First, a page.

Picks and Pans Review: American Masters

UPDATED 06/30/1986 at 01:00 AM EDT Originally published 06/30/1986 at 01:00 AM EDT

PBS (Mondays, 9 p.m. ET)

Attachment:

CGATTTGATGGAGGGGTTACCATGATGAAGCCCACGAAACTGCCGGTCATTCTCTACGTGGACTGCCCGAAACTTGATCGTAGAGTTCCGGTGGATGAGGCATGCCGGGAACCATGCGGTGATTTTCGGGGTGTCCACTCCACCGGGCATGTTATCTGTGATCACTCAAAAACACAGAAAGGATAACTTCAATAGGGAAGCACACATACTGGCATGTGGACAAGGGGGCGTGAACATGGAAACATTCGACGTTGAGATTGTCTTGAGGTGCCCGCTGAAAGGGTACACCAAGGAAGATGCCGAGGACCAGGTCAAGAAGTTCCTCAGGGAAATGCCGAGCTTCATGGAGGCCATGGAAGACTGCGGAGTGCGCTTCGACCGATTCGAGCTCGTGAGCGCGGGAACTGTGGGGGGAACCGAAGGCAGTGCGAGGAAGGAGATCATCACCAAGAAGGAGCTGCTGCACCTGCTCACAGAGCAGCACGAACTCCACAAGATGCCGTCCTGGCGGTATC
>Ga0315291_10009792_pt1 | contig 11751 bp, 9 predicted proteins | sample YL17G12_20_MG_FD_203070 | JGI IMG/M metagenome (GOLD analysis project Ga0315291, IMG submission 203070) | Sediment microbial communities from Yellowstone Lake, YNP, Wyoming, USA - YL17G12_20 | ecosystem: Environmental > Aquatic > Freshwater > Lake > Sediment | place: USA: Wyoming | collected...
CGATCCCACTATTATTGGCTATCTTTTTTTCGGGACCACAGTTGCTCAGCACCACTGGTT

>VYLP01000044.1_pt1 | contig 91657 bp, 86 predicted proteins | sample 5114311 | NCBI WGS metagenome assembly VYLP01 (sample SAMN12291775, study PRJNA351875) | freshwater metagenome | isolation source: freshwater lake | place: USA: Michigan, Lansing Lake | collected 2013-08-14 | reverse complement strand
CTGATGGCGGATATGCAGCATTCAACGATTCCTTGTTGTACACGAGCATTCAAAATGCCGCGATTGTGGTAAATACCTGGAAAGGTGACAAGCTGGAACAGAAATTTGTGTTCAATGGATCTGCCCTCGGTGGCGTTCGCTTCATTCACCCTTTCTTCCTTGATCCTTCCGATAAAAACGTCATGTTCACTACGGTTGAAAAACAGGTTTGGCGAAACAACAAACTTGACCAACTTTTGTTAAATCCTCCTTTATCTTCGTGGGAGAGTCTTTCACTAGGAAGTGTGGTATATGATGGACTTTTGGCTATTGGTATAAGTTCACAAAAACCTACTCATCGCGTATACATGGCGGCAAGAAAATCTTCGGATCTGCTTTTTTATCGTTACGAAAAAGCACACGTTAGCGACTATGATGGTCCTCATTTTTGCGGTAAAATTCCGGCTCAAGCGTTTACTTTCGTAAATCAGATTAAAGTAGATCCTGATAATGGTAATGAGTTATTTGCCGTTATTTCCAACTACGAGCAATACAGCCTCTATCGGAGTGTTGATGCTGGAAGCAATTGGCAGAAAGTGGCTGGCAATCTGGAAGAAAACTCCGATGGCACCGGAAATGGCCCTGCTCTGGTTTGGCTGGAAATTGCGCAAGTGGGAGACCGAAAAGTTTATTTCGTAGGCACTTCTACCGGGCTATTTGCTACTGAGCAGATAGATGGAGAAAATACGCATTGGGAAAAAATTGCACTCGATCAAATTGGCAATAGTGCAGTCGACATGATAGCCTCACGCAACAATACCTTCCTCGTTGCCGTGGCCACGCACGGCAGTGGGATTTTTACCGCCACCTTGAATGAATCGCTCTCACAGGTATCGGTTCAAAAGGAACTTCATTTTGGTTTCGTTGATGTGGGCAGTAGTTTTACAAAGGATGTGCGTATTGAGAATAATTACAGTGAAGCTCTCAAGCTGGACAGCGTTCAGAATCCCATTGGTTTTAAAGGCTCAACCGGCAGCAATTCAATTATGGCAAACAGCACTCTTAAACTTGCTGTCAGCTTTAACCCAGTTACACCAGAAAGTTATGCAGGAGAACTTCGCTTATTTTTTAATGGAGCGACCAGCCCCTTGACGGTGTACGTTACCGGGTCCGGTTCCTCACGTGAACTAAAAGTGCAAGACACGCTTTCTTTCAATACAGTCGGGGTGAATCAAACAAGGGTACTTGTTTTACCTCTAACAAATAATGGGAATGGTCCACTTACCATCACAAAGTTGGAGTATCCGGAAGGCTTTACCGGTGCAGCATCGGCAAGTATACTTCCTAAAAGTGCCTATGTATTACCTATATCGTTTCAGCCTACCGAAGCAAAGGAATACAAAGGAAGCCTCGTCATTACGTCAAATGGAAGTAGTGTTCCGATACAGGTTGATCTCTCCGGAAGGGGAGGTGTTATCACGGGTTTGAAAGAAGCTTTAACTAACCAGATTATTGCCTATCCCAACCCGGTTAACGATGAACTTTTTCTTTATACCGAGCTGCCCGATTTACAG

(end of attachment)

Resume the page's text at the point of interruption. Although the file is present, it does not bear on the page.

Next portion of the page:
PBS launches a 15-week summer series about U.S. genius in art, architecture, theater, music and writing. Each episode is made by somebody different, so you can't—thank goodness—judge the series by its first documentary, Private Conversations, about the making of Dustin Hoffman's TV rendition of Death of a Salesman. There's more stroking going on here than in a petting zoo; the director, the co-stars, even author Arthur Miller play up to Dustin as he whines, clowns, exercises and acts. Insufferable. The next show worships architect Philip Johnson, but at least he admits that he worships himself. He also does have fascinating things to say about his buildings. American Masters, it seems, wants to celebrate genius, not dissect it. So instead of getting well-rounded portraits, you get ego in anarchy.

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